The federal government needs to adopt road user charging to recover falling fuel excise revenues before electric car drivers get used to paying nothing, the boss of Infrastructure Partnerships Australia has warned.

Speaking at the Australian Financial Review’s National Infrastructure Summit, Adrian Dwyer said the next three years are a “once-in-a-generation opportunity” to adopt a road user charging model.

He said that in 2019 between 8,000 and 12,000 electric cars will be sold in Australia, Fairfax Media reports, with that number to double in 2020.

Mr Dwyer believes electric car numbers are still low enough to phase in road user charging and phase out fuel excise as painlessly as possible.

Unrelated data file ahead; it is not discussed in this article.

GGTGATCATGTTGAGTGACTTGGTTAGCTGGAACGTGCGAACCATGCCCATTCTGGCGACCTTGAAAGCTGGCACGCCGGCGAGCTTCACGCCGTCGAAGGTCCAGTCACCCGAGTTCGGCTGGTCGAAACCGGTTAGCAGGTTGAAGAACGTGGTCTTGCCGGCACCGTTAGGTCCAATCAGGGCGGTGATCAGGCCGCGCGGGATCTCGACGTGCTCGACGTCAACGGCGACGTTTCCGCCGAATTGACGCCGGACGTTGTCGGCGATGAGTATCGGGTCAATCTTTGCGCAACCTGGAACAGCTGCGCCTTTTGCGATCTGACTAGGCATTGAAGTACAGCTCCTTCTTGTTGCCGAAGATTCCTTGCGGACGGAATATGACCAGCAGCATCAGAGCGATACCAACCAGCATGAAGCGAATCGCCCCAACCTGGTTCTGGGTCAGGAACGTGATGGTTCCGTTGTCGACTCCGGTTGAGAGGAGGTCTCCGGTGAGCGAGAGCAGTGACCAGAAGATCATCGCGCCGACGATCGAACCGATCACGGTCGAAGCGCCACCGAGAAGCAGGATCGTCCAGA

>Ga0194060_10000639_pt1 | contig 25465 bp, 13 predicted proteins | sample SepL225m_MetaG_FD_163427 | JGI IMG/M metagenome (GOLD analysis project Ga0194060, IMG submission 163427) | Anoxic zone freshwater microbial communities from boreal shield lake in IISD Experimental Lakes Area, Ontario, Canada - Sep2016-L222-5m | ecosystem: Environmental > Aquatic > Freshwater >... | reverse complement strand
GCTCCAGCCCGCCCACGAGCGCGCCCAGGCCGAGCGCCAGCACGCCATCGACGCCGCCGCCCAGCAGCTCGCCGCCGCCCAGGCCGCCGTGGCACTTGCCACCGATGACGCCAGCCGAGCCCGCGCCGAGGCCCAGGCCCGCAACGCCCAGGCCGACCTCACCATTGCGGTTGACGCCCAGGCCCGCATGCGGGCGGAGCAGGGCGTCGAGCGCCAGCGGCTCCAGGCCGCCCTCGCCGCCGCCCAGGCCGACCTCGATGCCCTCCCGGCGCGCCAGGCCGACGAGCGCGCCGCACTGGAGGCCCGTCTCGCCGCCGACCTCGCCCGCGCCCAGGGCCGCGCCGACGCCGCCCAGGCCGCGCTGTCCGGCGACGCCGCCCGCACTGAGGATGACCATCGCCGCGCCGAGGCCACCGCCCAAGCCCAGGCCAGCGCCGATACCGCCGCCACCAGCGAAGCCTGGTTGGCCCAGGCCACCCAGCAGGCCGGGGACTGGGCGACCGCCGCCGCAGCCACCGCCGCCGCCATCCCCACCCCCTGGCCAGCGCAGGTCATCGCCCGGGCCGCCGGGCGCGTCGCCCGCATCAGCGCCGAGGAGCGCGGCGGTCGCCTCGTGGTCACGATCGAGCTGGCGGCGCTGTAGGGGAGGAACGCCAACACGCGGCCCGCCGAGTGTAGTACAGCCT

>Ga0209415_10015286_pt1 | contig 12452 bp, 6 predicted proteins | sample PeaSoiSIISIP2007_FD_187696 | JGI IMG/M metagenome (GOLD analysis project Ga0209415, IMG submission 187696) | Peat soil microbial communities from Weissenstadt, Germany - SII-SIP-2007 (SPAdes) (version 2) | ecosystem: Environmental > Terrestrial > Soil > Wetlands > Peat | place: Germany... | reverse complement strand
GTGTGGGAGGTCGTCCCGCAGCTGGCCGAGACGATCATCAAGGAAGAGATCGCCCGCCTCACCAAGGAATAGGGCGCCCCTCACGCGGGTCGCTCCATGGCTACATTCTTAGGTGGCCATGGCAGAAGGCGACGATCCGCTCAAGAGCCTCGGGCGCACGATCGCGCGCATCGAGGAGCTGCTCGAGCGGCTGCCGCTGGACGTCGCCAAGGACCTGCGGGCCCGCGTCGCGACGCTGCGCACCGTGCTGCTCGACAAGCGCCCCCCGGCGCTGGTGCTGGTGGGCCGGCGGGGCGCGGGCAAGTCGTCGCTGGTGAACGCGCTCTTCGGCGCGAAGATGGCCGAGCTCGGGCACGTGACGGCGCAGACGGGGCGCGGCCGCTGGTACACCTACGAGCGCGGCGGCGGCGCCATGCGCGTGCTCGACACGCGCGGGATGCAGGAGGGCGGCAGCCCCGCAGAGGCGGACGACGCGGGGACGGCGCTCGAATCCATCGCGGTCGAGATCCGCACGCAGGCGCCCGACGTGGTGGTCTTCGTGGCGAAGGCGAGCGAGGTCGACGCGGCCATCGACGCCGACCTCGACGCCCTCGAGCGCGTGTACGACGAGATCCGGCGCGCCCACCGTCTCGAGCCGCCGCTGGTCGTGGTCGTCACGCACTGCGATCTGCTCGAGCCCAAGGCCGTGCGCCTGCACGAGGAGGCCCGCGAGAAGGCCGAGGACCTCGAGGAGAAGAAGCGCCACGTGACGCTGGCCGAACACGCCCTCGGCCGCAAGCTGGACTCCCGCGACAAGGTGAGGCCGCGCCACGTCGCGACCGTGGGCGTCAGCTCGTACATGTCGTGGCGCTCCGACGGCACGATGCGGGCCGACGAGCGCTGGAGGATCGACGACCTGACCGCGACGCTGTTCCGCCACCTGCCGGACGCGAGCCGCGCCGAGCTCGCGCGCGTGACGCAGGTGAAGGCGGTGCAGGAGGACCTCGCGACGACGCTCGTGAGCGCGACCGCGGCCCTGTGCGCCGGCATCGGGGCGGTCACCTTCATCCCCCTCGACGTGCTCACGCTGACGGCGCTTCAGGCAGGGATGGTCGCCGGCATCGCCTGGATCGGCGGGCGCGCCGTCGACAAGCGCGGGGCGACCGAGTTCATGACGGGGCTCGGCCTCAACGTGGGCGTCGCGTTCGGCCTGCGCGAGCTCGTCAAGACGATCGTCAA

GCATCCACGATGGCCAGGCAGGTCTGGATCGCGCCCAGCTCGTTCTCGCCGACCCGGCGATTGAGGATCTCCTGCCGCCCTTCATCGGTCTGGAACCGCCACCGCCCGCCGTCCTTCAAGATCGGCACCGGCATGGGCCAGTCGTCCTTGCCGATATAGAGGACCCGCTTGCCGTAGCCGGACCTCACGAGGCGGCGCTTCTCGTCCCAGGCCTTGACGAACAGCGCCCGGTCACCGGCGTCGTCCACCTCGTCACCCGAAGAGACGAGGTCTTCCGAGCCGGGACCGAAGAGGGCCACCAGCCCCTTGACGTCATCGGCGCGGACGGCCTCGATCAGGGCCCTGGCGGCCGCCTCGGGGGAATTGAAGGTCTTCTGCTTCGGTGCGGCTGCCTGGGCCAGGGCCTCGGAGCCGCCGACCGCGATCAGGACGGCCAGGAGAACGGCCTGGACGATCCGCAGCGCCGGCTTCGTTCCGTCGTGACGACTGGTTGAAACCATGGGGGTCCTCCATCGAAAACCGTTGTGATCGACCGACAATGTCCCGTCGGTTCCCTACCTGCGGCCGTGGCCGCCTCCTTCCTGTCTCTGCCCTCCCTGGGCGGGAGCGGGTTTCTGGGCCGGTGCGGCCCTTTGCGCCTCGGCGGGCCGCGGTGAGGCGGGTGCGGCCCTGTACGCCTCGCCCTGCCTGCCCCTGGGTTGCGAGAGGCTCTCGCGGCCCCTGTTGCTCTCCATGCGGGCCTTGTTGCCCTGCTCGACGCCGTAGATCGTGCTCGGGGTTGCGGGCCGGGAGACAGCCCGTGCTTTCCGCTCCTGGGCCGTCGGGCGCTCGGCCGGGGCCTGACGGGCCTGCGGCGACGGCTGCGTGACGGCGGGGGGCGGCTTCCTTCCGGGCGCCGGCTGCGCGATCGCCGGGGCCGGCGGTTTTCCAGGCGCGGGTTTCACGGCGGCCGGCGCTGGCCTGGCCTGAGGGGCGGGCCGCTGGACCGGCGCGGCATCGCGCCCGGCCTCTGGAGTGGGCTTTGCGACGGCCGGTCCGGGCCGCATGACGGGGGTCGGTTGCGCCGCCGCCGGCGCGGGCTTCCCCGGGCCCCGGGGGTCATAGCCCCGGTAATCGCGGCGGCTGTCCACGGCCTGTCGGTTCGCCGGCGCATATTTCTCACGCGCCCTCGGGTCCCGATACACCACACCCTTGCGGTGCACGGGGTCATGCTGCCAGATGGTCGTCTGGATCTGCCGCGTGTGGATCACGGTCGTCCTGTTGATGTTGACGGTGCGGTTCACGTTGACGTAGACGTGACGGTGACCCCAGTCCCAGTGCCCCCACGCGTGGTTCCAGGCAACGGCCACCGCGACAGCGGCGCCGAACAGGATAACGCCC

“In the not-so-distant future when electric vehicles are the car dealership mainstay, it will simply become too difficult to make this reform a reality,” Mr Dwyer said.

“Currently about $18 billion per year is collected in fuel excise charges, but with the rise of electric vehicles and more efficient modes of transport we can no longer rely on this funding source to pay for and manage our road infrastructure,” he said.

“We need to tell the story that right now, the tradie driving a Holden Commodore is paying vastly more than the inner-city professional driving a Toyota Prius.”

Tesla owners do pay luxury tax on their electric car at the point of purchase but pay nothing at the point of use.

“Yet they benefit from well-serviced roads that other motorists pay hundreds of dollars a year in a tax to use,” Mr Dwyer said.

Extracted from 9Finance